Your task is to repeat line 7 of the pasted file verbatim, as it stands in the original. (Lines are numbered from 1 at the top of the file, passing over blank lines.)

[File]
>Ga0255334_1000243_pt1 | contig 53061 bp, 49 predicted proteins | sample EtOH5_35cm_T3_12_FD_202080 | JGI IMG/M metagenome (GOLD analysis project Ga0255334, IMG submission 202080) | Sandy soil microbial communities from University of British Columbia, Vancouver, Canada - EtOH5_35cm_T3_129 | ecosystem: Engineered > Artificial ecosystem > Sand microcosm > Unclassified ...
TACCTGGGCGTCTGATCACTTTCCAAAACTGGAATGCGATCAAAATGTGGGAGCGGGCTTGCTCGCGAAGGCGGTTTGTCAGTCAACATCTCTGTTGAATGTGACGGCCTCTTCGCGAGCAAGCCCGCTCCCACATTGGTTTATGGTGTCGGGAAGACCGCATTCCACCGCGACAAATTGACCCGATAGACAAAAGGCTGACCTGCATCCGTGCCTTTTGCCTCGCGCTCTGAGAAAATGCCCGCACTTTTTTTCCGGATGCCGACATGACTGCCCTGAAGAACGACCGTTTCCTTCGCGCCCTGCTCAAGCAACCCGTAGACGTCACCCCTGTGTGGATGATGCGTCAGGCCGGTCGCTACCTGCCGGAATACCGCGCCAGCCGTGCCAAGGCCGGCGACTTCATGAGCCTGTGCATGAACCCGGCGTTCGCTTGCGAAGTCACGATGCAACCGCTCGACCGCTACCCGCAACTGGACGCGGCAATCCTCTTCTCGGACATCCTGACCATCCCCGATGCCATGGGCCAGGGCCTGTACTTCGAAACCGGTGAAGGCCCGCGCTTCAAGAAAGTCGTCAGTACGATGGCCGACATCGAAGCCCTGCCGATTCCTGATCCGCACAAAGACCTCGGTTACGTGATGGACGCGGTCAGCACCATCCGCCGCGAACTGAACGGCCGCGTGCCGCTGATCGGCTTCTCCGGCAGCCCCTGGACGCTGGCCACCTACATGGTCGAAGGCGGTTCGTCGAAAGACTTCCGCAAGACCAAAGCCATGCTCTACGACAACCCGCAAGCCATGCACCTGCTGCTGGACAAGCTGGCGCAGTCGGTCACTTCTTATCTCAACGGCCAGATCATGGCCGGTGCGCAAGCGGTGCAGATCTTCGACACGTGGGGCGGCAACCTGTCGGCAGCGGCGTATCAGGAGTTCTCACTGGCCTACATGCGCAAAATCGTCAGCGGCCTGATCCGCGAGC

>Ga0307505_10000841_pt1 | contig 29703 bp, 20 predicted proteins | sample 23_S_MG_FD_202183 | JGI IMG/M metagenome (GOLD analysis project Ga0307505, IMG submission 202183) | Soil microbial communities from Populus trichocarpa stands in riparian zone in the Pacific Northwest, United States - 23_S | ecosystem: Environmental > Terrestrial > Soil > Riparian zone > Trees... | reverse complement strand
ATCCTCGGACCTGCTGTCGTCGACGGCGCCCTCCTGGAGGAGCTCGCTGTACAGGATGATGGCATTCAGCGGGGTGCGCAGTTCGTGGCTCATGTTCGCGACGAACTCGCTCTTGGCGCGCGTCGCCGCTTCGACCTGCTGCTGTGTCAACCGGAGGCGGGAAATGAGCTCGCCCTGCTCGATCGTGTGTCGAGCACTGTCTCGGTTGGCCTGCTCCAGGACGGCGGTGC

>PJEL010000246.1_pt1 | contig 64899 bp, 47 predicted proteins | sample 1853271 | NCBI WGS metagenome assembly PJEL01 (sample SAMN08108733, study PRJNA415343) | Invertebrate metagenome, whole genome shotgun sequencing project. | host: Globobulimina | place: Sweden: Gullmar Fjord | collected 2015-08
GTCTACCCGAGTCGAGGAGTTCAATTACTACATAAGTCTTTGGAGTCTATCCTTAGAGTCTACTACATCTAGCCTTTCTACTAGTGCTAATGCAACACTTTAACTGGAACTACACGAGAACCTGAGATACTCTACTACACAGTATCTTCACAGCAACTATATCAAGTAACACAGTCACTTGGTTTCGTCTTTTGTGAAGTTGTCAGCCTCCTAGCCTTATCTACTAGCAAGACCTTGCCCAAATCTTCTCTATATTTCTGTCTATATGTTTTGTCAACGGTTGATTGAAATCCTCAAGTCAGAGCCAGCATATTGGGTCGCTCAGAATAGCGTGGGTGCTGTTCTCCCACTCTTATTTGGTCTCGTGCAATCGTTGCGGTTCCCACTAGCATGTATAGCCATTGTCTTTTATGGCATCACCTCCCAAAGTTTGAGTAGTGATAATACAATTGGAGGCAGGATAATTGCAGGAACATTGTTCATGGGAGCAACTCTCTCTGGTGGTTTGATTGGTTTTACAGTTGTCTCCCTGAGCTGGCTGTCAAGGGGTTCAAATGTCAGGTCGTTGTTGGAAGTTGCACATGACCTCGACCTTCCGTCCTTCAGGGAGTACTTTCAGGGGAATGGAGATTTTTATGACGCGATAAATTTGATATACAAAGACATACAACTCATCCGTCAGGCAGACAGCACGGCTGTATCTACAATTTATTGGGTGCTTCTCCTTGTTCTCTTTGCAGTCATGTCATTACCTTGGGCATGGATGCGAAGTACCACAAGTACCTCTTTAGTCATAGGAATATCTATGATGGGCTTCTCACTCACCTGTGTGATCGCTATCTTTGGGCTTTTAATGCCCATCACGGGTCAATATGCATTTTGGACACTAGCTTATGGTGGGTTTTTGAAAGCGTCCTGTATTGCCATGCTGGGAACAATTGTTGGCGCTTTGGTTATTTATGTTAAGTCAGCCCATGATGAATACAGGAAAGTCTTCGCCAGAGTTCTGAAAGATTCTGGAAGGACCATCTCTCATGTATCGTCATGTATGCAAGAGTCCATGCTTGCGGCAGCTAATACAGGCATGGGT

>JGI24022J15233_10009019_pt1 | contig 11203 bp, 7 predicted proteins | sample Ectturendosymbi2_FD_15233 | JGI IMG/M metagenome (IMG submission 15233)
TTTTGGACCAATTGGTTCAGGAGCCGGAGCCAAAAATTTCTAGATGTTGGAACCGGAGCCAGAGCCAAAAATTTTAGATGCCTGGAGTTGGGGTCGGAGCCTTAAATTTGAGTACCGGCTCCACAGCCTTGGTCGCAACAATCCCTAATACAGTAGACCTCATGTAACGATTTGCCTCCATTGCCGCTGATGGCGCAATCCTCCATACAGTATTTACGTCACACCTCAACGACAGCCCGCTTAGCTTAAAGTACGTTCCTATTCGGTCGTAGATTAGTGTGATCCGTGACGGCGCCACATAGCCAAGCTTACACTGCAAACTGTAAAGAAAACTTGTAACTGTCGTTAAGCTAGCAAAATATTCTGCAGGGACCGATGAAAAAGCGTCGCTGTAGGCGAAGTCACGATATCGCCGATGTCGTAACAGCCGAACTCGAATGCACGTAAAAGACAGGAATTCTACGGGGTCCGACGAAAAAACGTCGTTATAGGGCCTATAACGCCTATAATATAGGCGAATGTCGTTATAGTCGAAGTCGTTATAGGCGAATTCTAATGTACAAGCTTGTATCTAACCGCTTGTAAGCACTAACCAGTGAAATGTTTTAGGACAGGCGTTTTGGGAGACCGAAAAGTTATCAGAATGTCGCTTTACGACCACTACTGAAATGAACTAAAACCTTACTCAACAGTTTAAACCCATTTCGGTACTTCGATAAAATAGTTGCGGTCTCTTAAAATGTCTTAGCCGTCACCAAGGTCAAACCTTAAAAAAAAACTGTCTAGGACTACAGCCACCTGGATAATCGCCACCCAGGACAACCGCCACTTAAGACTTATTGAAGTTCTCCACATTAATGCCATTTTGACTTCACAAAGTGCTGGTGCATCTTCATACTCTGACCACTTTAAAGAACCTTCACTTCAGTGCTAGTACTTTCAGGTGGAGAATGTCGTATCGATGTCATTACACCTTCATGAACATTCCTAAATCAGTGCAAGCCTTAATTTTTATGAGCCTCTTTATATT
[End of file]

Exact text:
>JGI24022J15233_10009019_pt1 | contig 11203 bp, 7 predicted proteins | sample Ectturendosymbi2_FD_15233 | JGI IMG/M metagenome (IMG submission 15233)